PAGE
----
TORONTO (Reuters Life!) - A Canadian health club is offering a new form of exercise for people bored with the treadmill or cycling classes -- the Wii Workout Station.
Studeo 55 in Vancouver has incorporated a Nintendo Wii workout station into circuit training where users can punch, run and jump with the system’s movement-sensitive controller.
While some other gyms have combined stationary bikes with PlayStations and Xboxes in a bid to win younger clients, a spokesman for Nintendo Canada said this is the first they have heard of a gym using the Wii in its schedule.
Nathan Mellalieu, the owner of Studeo 55, said he decided to bring video games into a fitness environment after watching how much fun some children were having and, more importantly, seeing them sweating.
“We’re always trying to break down paradigms and keep things fresh. It’s used here to break up the monotony of traditional work outs,” he told Reuters.
He estimates that one session of Wii boxing, tennis or bowling equates to going for a brisk walk and can burn between 75 to 125 calories.
“All of our clients get great results, but the biggest result we see is the smile on their faces. People have to understand that fun is important,” said Mellalieu.
Clients at the health club are encouraged to use the Wii as part of circuit training, warm-up or cool-down, with the system set up in a 400 square-foot theater room with a large projection screen.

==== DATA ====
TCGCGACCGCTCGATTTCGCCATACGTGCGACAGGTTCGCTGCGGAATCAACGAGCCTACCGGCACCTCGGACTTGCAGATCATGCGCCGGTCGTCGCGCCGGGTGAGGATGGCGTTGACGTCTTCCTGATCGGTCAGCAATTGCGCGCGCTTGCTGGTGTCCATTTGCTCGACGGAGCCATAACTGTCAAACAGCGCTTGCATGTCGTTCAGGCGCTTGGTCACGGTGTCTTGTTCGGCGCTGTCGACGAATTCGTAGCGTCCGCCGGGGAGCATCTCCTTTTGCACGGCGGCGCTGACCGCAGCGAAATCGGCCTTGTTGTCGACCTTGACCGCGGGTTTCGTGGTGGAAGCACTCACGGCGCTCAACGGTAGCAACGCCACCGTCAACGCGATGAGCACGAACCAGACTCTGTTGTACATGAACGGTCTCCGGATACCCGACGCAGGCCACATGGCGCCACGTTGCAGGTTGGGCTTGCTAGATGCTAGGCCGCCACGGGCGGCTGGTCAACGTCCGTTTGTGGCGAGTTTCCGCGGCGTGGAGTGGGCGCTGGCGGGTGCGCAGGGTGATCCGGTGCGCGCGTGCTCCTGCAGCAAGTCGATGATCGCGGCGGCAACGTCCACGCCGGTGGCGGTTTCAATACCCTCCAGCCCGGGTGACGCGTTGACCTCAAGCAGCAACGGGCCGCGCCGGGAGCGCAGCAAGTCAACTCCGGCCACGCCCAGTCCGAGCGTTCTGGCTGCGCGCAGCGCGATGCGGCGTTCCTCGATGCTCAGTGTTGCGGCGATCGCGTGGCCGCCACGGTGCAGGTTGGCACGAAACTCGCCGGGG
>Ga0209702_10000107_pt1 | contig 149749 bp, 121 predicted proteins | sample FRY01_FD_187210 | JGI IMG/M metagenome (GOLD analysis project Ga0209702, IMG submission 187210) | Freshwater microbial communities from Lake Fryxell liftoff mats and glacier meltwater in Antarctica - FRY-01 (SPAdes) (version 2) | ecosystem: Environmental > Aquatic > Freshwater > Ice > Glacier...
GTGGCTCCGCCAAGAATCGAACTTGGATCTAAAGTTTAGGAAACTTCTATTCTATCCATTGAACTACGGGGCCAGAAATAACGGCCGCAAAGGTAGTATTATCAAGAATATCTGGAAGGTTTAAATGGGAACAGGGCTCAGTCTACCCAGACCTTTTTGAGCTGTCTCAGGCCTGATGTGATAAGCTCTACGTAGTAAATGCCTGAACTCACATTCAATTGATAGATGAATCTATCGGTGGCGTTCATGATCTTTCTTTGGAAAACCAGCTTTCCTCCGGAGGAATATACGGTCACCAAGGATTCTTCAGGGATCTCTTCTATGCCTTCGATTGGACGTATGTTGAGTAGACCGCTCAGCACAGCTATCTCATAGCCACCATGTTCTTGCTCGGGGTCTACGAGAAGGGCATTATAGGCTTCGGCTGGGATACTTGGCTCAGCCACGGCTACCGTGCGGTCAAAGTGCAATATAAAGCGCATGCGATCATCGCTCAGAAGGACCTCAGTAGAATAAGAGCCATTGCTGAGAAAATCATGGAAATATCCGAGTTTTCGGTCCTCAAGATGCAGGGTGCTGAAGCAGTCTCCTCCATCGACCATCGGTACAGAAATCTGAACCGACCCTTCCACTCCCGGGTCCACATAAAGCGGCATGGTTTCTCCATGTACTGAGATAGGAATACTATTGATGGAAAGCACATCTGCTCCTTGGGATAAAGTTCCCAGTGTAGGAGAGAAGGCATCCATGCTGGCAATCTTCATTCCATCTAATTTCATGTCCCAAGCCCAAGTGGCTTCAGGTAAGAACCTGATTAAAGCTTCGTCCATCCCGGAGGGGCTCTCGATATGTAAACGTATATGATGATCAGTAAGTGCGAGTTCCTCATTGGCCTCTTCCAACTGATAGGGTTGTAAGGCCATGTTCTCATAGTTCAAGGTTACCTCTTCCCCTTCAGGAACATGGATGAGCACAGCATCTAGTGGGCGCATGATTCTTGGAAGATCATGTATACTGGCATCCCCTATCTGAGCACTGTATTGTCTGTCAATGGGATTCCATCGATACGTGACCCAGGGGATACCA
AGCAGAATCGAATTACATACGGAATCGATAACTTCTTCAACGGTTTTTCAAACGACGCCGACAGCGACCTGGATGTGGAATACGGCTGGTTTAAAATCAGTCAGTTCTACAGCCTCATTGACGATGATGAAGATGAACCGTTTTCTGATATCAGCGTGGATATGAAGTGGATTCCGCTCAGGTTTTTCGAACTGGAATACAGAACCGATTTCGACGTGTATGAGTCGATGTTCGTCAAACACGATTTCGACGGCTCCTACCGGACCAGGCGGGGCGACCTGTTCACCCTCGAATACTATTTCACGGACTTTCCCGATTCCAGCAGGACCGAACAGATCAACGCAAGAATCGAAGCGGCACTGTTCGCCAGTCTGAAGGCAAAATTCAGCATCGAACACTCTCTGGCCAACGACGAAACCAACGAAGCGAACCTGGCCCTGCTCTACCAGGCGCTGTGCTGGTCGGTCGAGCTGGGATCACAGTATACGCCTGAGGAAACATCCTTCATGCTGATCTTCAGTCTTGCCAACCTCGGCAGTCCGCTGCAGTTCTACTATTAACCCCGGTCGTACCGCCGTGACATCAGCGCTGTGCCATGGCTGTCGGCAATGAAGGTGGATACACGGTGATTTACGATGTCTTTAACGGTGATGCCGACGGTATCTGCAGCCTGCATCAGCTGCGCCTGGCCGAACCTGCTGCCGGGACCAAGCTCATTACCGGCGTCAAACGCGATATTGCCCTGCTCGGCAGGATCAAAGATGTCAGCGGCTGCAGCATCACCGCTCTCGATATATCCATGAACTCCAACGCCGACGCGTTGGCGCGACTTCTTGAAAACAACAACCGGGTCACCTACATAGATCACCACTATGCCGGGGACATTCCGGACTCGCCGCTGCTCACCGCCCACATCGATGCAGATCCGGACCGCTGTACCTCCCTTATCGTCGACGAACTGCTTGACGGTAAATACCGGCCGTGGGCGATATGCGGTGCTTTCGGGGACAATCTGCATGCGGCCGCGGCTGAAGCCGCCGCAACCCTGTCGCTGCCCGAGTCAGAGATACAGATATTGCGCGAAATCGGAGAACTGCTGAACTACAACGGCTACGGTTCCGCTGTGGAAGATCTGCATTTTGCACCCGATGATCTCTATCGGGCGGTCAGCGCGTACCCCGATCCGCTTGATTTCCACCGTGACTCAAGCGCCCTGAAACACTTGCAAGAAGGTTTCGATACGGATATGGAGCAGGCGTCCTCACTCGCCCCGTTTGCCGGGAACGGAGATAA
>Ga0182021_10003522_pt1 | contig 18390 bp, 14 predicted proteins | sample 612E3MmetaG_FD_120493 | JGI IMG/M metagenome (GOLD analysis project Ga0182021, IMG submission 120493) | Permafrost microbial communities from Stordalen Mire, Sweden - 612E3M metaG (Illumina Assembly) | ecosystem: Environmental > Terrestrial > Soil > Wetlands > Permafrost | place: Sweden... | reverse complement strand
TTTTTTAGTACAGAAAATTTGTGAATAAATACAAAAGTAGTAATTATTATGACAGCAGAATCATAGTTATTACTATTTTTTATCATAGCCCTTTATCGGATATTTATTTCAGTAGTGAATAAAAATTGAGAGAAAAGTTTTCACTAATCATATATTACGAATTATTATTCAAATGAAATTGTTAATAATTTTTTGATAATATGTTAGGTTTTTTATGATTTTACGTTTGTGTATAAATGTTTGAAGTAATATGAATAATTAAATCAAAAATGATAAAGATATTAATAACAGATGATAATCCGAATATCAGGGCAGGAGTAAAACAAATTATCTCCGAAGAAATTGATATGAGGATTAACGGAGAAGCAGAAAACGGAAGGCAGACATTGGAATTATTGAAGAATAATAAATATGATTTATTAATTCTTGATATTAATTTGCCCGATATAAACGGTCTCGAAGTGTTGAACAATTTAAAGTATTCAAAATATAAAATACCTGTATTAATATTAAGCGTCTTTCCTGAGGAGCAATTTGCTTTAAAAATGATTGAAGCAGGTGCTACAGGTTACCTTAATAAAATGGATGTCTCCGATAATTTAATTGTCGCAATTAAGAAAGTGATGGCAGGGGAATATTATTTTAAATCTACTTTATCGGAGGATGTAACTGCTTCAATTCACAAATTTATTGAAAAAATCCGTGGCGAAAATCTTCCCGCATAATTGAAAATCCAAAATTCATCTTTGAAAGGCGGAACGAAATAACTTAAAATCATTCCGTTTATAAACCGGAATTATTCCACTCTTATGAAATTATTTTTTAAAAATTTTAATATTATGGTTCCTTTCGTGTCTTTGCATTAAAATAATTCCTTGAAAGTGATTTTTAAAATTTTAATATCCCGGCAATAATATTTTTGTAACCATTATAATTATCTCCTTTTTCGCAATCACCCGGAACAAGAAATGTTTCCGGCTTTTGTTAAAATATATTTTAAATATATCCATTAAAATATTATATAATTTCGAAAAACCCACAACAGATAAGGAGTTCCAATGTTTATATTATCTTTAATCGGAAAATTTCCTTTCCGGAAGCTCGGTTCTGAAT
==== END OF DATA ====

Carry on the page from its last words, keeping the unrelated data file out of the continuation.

“It’s pleasing to see people play video games who would have never played video games before.” Farjad Iravani, marketing manager for Nintendo Canada, told Reuters.
Since the Wii was released late last year, various studies have highlighted its ability to improve fitness and even lead to weight loss by getting armchair athletes moving.
A study conducted by researchers at the Liverpool John Moores University in England found that regular use of the console could burn up to 1,830 calories a per week -- the equivalent to almost four Big Macs.
Nintendo is also currently developing Wii Fit, a 2008 video game with an array of activities, from yoga to aerobics.
Kim Bey, a former Olympic swimmer, was among the first to take a shot at the virtual workout at Studeo 55 when it was first introduced two weeks ago, adding it was an easy learn.
“You get what you put into it and you can make it a pretty difficult workout for yourself. I broke a sweat in the boxing for sure and as far as incorporating it into your workout, it’s like taking a slight break and yet still working out,” Bey said in a telephone interview.
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